According to a new study by a researcher at Texas A&M International University, studies that see a connection between video games and violent behavior usually suffer from shoddy research techniques. Dr. Christopher Ferguson studied the results of a number of recent studies linking violent video games to aggressive behavior with an eye not just to individual results, but also to overall trends in the studies as a whole.
Wait, but I thought we knew that virtual violence made players nastier and more aggressive!
Ferguson found that the connection between violence and gaming had more to do with publication bias than it did with any actual correlation. In other words, journals were more likely to publish studies that supported the hypothesis that playing violent games made a subject more prone to violent behavior.I, for one, am not surprised, but this did remind me of an article I read a few days ago about the benefits of playing video games:
Playing video games appears to help surgeons with skills that truly count: how well they operate using a precise technique, a study said Monday.
There was a strong correlation between video game skills and a surgeon's capabilities performing laparoscopic surgery in the study published in the February issue of Archives of Surgery.
It supports previous research that video games can improve "fine motor skills, eye-hand coordination, visual attention, depth perception and computer competency," the study said.
The sample size involved was actually pretty small, but I've got first-hand experience using video games to help students with visual processing or sensory-motor skill disorders. It turns out that experts actually recommend video games for those purposes, and I see no obvious reason why similar sorts of benefits wouldn't be seen more generally.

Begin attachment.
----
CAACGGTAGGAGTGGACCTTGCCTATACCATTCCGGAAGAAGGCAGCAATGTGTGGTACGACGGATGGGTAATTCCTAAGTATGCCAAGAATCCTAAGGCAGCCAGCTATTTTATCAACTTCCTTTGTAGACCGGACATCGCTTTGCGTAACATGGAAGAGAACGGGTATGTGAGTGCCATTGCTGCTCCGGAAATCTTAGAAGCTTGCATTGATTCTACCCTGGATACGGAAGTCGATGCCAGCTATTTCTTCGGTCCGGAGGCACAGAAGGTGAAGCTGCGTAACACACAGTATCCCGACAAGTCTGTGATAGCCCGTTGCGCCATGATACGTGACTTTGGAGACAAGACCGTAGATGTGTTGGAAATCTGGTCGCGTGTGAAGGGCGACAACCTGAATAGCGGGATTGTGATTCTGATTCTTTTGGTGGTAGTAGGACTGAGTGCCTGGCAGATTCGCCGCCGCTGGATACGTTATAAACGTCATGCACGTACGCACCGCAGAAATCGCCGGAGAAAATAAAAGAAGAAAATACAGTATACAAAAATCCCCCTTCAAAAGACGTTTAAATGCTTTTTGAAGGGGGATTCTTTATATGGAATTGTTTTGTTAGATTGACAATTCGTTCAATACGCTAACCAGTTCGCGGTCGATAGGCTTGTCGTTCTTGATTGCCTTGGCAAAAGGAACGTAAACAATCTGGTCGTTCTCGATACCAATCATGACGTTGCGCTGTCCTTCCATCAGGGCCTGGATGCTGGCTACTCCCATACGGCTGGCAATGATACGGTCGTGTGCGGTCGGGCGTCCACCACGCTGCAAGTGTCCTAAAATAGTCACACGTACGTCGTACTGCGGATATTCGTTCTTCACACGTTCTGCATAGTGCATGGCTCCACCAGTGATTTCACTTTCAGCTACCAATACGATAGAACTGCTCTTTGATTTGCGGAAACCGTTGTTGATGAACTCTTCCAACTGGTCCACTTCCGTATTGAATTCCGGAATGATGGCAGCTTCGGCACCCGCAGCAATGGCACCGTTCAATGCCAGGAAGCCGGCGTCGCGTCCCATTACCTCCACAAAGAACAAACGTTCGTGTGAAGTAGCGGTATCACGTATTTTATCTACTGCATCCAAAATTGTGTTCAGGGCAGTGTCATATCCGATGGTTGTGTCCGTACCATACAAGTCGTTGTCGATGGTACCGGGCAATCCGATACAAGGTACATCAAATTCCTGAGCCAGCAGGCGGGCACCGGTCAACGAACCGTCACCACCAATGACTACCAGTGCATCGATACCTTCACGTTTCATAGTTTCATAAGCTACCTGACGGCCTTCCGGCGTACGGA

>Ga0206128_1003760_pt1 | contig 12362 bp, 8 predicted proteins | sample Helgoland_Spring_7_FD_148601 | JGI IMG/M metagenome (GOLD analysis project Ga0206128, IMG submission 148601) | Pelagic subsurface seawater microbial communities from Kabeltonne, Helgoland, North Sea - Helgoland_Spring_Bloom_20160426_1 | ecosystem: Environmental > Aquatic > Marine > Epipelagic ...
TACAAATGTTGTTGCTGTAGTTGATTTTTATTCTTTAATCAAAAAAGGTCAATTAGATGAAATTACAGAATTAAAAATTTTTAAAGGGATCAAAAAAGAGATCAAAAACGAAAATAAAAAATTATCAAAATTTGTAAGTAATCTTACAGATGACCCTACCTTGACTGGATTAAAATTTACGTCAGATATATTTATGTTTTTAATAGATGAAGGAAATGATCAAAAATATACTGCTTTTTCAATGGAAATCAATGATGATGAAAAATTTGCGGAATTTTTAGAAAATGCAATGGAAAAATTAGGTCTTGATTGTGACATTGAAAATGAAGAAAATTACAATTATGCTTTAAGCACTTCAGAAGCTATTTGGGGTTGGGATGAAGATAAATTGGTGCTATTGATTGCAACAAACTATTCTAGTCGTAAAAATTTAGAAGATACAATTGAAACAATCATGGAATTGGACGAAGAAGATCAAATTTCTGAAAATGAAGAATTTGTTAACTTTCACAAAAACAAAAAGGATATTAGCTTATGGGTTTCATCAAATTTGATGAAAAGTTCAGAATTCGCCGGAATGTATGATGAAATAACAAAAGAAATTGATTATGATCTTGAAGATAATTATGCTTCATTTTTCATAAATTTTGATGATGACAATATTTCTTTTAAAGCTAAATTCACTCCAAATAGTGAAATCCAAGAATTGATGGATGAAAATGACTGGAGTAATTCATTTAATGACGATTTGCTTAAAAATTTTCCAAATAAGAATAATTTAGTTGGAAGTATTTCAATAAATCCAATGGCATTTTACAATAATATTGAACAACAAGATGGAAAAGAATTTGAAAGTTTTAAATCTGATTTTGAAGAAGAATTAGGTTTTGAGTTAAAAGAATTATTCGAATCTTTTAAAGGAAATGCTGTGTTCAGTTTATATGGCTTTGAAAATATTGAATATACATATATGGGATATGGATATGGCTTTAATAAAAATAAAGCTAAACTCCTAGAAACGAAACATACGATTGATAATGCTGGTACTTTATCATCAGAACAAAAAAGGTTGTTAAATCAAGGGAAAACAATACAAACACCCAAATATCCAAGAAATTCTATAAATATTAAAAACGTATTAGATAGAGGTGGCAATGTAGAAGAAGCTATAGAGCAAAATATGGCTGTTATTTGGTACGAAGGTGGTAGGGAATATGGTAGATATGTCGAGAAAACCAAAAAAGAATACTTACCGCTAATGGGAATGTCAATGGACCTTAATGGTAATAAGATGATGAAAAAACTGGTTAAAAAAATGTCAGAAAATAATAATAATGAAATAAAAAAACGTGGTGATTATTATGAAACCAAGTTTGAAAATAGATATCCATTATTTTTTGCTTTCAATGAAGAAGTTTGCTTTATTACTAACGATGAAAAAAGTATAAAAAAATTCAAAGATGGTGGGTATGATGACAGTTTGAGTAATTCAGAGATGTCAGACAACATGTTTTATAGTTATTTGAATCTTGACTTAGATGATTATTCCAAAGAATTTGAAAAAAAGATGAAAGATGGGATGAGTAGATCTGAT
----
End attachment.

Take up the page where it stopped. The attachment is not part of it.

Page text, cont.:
What's more, one of my girlfriend's pet theories is that computer science offers a medium in which one can be a comfortable, confident learner because mistakes are neither embarrassing nor dangerous; you can always just start over if you screw up, and nobody has to be the wiser. Students are therefore more likely to take risks and push the limits of what they know. They can also look forward to immediate feedback, which is definitely gratifying. My girlfriend typically emphasizes those potential benefits of programming, but I see very similar phenomena with even the fairly primitive computer games I give my students to, say, study for geography quizzes.
None of which is to say that kids ought to be playing Grand Theft Auto at school, but I don't think it's much of a stretch to say that 1) it would be nice to see computers better integrated into the school day and 2) that kids deserve leisure time and there are certainly worse, less-productive ways to spend it than on video games. They could be blogging, for instance.